We spent at least a good month, probably a couple of weeks more, visiting every shelter – Downey, San Bernardino, Carson, Pasadena, etc. There were lots of possibilities but the one that we ended up with was in Pasadena. When my husband and I first went there, we saw this white and brown dog and I thought that she was very pretty. However, we looked passed her because she had a laceration in her ear, there were many bald spots in her hair/body, and she moved so slow. There was another dog that was like her, same breed, an Australian Shepherd and Newfoundland, but black in color. They were both found together wandering in Arcadia. This dog was much more active and was in good shape and condition. We met with a counselor and met the black dog. However, we did not decide right away to adopt her and continued to look at other dogs. In the meantime, I continued to visit both dogs after work. I get off at 5:30 pm and would stop by at the Pasadena Humane Society every other day. Although I only had 10 minutes before they closed, it was more than enough for me to check in and say hello and tell staff to take care of my dog (the black one).
Then we decided to proceed in adopting the black dog. The night before, I prayed and asked Pepper to guide us on which dog we can make the most difference in. When we arrived at the shelter that morning, we were told that the black dog was adopted the day before. The white and brown dog was still there however. We met with a counselor again, this time for the white and brown dog. In addition to the obvious – the laceration in her ear and the thinning hair, we were told that she has hypothyroidism. This means that she had to take meds everyday. My husband and I left and went to lunch and talked about whether to take the dog or not given her medical condition. We were unsure of the burden it would put on us so we said that we would give it some thought. When we went home, my husband did not want to take the dog because of the time, cost, and other demands of taking care of her.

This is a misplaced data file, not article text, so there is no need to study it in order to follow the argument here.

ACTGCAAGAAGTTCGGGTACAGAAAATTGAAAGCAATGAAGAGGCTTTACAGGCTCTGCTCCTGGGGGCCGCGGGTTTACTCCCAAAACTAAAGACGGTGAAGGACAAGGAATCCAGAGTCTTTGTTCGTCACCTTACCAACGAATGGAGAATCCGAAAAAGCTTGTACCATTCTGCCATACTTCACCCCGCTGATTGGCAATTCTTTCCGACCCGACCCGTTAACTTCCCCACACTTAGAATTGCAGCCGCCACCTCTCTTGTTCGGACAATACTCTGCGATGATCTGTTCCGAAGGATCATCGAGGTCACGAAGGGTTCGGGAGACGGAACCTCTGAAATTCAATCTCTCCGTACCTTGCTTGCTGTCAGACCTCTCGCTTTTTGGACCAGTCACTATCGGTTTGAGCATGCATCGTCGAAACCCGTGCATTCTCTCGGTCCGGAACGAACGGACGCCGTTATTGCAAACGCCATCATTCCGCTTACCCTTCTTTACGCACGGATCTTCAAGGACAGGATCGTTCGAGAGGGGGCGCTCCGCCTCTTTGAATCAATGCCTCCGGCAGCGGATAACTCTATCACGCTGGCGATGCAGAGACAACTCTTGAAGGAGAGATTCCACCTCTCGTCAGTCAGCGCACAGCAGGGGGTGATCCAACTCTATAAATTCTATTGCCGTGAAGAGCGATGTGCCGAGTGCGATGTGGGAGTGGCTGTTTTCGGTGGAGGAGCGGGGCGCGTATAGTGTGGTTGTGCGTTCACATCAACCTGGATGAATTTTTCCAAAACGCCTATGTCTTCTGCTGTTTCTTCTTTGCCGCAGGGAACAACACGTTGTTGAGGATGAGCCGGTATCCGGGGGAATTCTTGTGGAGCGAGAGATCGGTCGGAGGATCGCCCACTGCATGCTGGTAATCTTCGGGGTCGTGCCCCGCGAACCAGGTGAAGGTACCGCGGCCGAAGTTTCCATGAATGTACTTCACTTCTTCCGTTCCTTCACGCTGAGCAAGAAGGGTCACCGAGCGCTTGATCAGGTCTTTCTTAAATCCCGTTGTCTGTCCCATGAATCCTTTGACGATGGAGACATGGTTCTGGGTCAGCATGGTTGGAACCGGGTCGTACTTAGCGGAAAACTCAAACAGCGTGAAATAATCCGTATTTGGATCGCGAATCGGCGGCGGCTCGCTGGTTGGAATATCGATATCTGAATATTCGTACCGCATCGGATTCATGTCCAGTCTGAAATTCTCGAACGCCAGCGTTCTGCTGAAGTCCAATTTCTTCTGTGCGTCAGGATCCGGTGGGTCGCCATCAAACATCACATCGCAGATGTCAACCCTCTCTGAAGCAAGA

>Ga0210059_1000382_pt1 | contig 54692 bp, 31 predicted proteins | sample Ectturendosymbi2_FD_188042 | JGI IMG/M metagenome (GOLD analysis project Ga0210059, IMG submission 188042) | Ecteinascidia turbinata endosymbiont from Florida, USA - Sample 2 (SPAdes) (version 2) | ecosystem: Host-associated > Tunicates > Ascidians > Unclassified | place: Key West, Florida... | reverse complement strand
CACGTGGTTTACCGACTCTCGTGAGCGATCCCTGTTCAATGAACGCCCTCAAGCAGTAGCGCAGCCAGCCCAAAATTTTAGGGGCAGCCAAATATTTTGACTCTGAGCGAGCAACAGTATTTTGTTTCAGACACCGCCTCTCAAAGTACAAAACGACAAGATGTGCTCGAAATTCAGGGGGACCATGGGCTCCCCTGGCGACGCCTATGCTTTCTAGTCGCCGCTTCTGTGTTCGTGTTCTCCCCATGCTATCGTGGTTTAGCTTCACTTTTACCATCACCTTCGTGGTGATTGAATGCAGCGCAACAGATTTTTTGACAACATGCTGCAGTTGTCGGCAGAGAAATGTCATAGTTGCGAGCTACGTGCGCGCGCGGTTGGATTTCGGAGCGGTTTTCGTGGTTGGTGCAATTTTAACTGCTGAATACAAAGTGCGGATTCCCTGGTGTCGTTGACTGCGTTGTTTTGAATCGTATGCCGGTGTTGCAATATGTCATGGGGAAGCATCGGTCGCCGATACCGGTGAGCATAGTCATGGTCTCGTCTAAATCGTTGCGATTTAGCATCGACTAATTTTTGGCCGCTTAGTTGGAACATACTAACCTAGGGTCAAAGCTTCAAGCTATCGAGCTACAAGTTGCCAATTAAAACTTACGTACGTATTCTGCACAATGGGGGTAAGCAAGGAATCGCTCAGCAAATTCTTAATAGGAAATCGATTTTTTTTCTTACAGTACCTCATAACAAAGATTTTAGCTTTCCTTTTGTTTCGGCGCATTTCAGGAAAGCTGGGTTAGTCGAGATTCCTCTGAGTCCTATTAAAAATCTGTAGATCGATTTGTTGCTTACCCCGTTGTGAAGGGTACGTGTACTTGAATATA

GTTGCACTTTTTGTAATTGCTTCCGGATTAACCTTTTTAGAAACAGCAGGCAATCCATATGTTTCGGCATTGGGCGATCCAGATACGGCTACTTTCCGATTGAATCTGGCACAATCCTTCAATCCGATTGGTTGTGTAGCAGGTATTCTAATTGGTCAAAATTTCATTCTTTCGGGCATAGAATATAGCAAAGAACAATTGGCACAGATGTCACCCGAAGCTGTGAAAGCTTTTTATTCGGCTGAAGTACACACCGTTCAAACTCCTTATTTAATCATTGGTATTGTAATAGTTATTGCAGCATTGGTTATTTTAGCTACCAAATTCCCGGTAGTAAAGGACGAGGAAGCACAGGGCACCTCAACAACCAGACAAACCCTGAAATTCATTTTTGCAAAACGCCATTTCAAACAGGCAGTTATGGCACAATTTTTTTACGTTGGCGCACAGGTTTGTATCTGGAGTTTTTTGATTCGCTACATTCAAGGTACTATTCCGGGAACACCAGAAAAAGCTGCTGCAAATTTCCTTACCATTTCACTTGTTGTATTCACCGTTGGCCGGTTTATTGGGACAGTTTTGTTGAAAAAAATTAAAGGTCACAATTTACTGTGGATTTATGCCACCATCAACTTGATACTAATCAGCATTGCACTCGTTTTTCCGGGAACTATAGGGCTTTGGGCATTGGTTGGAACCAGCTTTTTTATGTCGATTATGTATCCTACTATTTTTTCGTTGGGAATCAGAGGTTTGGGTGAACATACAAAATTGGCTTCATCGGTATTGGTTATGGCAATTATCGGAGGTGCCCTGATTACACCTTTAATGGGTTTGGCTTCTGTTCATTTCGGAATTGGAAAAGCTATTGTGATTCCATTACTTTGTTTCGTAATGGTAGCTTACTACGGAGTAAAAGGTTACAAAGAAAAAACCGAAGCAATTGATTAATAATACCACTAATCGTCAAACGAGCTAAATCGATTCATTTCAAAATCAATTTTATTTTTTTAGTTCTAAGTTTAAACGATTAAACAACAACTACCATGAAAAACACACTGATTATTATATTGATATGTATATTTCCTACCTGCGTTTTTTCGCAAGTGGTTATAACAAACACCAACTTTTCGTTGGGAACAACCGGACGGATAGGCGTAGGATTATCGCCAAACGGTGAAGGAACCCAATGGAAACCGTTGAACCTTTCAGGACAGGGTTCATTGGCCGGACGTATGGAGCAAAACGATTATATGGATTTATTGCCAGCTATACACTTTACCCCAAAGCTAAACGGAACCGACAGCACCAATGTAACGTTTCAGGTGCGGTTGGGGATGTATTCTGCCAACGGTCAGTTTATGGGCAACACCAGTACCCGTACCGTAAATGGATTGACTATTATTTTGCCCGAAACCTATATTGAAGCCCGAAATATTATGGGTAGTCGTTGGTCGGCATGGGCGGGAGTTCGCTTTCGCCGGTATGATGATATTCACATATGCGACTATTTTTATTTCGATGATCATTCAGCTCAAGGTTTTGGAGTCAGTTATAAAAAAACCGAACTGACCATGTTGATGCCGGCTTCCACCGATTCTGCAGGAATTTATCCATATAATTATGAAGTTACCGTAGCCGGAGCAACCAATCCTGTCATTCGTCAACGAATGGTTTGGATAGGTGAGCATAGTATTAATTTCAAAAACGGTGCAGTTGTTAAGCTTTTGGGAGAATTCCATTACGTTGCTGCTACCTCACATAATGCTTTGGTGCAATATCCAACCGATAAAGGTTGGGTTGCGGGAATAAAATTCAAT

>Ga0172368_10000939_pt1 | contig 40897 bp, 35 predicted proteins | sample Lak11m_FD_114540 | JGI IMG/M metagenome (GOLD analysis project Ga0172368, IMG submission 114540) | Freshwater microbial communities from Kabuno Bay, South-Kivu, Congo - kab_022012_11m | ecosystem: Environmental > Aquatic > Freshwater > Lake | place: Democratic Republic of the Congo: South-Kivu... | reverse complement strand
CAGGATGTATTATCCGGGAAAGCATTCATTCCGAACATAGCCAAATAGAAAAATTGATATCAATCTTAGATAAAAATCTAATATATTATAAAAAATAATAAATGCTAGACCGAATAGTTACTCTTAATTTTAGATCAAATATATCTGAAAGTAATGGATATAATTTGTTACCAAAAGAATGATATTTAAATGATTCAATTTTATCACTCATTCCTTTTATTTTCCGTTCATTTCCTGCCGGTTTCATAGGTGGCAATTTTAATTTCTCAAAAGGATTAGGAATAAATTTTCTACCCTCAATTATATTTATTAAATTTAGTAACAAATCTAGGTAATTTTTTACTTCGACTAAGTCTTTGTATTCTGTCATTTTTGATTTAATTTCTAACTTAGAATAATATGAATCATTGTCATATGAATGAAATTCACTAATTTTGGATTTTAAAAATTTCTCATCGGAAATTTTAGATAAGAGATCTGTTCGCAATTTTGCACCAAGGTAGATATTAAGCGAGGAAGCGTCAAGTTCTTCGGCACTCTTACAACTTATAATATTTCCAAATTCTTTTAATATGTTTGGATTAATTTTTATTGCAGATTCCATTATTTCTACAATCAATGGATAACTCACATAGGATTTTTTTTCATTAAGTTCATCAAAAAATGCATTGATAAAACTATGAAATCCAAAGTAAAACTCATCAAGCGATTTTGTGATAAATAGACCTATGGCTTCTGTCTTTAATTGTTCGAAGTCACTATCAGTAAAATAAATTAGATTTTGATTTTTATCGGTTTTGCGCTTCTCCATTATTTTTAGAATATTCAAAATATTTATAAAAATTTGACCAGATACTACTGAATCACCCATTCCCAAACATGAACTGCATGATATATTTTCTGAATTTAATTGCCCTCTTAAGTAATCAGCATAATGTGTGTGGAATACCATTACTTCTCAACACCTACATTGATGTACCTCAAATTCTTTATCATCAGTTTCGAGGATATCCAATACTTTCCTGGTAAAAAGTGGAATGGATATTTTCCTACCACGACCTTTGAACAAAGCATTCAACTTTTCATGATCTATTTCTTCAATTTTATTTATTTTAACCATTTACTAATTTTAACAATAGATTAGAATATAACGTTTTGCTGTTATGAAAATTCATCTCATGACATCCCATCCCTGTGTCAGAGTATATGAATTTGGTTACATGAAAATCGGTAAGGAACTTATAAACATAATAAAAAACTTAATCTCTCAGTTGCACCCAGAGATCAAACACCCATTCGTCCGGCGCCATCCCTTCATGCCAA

We continued again with our search but she never left my mind. Even though my husband told me not to see her anymore, I would still go after work and see her. Every now and then I would check with staff if anyone had shown any interest in her and they told me that no one else had asked about her and that we were the only ones who had. Sometimes, I would see a volunteer spend one-on-one with her at the cage. I was told that they do not take her on a walk because they don’t know how she would react to other people since she is very shy.